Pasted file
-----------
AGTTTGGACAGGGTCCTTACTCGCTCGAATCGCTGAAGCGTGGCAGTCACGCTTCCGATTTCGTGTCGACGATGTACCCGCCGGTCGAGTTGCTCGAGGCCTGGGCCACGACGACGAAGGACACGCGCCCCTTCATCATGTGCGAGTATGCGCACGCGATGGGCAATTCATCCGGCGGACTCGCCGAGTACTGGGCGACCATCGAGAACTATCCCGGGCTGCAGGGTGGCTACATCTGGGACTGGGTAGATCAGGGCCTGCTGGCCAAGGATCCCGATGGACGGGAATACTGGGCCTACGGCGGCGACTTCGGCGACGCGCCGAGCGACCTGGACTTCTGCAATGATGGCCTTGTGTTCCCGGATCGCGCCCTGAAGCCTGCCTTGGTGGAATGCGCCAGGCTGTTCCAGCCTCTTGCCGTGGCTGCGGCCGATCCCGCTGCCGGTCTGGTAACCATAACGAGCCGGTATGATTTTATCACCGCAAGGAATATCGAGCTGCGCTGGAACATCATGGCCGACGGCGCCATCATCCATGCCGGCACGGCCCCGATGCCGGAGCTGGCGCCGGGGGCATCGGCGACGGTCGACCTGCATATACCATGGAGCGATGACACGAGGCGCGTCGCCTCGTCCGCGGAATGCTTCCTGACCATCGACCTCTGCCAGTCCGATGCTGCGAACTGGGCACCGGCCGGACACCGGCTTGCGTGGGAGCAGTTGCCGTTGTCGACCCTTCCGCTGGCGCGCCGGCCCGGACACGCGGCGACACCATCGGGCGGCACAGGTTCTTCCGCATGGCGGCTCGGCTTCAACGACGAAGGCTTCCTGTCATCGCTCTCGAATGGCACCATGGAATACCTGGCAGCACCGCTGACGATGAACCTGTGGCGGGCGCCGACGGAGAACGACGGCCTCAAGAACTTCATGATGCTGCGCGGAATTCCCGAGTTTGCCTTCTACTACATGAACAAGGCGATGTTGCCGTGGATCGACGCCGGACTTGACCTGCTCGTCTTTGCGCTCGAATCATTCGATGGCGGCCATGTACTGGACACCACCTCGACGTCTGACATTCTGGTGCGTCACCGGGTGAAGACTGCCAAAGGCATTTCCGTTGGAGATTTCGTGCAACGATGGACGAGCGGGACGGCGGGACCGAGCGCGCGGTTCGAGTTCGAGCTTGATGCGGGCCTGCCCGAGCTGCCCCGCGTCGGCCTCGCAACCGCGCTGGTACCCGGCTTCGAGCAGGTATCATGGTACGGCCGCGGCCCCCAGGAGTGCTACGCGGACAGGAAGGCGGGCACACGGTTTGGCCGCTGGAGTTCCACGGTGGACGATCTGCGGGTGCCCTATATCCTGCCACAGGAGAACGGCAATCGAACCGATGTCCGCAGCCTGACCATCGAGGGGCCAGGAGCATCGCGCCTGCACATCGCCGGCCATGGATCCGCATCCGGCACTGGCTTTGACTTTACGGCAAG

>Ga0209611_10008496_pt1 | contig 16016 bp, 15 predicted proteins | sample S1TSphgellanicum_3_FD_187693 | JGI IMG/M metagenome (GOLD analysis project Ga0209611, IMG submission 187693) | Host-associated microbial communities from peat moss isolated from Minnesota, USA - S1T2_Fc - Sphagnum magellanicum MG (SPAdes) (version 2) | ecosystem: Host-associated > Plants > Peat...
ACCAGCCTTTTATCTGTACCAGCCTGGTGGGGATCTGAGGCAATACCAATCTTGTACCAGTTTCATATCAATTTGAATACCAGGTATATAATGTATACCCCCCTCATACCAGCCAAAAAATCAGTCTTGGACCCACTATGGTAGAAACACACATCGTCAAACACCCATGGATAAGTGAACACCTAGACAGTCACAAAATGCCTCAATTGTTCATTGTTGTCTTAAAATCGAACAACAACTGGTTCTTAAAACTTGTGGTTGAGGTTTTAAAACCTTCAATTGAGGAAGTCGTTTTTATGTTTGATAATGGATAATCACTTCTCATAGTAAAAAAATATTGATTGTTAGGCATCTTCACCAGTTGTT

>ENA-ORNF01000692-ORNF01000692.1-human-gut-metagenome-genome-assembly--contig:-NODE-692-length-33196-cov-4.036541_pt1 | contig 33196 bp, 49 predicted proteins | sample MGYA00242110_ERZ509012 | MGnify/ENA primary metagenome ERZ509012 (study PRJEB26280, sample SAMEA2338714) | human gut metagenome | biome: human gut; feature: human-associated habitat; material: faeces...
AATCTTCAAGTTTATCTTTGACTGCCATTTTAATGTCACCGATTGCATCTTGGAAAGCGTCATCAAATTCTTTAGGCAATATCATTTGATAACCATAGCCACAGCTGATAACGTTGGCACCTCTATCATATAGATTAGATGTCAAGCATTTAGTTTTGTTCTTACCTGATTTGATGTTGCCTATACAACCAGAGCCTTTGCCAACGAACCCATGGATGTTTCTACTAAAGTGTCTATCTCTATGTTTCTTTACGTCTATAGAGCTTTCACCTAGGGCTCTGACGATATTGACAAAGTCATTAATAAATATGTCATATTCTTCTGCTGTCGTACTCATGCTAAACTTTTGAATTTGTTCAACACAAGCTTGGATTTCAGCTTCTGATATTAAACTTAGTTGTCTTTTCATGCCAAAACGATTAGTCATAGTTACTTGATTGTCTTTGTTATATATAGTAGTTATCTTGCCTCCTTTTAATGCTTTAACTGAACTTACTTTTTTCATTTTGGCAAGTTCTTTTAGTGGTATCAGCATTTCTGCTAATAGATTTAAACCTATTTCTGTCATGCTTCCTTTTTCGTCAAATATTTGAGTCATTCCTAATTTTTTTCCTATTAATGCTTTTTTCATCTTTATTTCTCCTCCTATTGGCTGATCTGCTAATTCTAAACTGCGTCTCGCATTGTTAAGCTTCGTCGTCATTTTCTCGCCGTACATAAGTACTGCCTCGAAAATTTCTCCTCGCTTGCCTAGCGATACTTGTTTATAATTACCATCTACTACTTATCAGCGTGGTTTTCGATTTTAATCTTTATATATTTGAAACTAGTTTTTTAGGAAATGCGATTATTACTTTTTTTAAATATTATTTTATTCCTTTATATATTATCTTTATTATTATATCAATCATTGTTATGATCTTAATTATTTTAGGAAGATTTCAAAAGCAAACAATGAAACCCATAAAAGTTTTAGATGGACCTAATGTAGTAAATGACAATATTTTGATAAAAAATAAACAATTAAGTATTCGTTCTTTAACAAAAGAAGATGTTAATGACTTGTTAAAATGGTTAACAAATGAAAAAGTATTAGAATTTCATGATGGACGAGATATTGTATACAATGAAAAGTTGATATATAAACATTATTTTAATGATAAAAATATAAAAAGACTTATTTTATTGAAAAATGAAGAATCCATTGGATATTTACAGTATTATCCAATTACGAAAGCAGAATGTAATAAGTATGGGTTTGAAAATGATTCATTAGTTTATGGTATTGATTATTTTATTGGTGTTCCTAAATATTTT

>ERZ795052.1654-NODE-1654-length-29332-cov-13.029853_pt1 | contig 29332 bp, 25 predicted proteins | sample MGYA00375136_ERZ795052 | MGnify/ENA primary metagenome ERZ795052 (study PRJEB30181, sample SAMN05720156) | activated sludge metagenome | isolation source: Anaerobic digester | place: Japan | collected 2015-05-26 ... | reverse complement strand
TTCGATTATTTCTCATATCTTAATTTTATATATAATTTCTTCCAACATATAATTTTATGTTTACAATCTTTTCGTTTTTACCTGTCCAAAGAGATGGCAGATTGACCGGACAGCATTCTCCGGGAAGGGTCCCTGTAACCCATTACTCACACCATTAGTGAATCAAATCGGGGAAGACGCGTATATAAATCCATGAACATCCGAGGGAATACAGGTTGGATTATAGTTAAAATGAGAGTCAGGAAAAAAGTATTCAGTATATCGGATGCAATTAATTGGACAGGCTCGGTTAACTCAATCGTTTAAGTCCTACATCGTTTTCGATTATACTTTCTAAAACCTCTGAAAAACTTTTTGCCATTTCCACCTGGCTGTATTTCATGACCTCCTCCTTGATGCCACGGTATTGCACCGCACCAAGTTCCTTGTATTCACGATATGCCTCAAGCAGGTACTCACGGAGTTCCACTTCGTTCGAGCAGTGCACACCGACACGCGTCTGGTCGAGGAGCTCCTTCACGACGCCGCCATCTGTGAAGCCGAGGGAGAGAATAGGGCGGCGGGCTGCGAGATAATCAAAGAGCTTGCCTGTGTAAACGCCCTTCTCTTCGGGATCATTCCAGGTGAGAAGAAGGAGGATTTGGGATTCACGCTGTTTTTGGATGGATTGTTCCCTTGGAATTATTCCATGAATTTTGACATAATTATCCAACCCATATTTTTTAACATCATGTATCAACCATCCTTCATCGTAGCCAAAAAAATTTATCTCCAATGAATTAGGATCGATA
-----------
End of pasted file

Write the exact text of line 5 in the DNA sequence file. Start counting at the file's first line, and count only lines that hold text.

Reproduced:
AATCTTCAAGTTTATCTTTGACTGCCATTTTAATGTCACCGATTGCATCTTGGAAAGCGTCATCAAATTCTTTAGGCAATATCATTTGATAACCATAGCCACAGCTGATAACGTTGGCACCTCTATCATATAGATTAGATGTCAAGCATTTAGTTTTGTTCTTACCTGATTTGATGTTGCCTATACAACCAGAGCCTTTGCCAACGAACCCATGGATGTTTCTACTAAAGTGTCTATCTCTATGTTTCTTTACGTCTATAGAGCTTTCACCTAGGGCTCTGACGATATTGACAAAGTCATTAATAAATATGTCATATTCTTCTGCTGTCGTACTCATGCTAAACTTTTGAATTTGTTCAACACAAGCTTGGATTTCAGCTTCTGATATTAAACTTAGTTGTCTTTTCATGCCAAAACGATTAGTCATAGTTACTTGATTGTCTTTGTTATATATAGTAGTTATCTTGCCTCCTTTTAATGCTTTAACTGAACTTACTTTTTTCATTTTGGCAAGTTCTTTTAGTGGTATCAGCATTTCTGCTAATAGATTTAAACCTATTTCTGTCATGCTTCCTTTTTCGTCAAATATTTGAGTCATTCCTAATTTTTTTCCTATTAATGCTTTTTTCATCTTTATTTCTCCTCCTATTGGCTGATCTGCTAATTCTAAACTGCGTCTCGCATTGTTAAGCTTCGTCGTCATTTTCTCGCCGTACATAAGTACTGCCTCGAAAATTTCTCCTCGCTTGCCTAGCGATACTTGTTTATAATTACCATCTACTACTTATCAGCGTGGTTTTCGATTTTAATCTTTATATATTTGAAACTAGTTTTTTAGGAAATGCGATTATTACTTTTTTTAAATATTATTTTATTCCTTTATATATTATCTTTATTATTATATCAATCATTGTTATGATCTTAATTATTTTAGGAAGATTTCAAAAGCAAACAATGAAACCCATAAAAGTTTTAGATGGACCTAATGTAGTAAATGACAATATTTTGATAAAAAATAAACAATTAAGTATTCGTTCTTTAACAAAAGAAGATGTTAATGACTTGTTAAAATGGTTAACAAATGAAAAAGTATTAGAATTTCATGATGGACGAGATATTGTATACAATGAAAAGTTGATATATAAACATTATTTTAATGATAAAAATATAAAAAGACTTATTTTATTGAAAAATGAAGAATCCATTGGATATTTACAGTATTATCCAATTACGAAAGCAGAATGTAATAAGTATGGGTTTGAAAATGATTCATTAGTTTATGGTATTGATTATTTTATTGGTGTTCCTAAATATTTT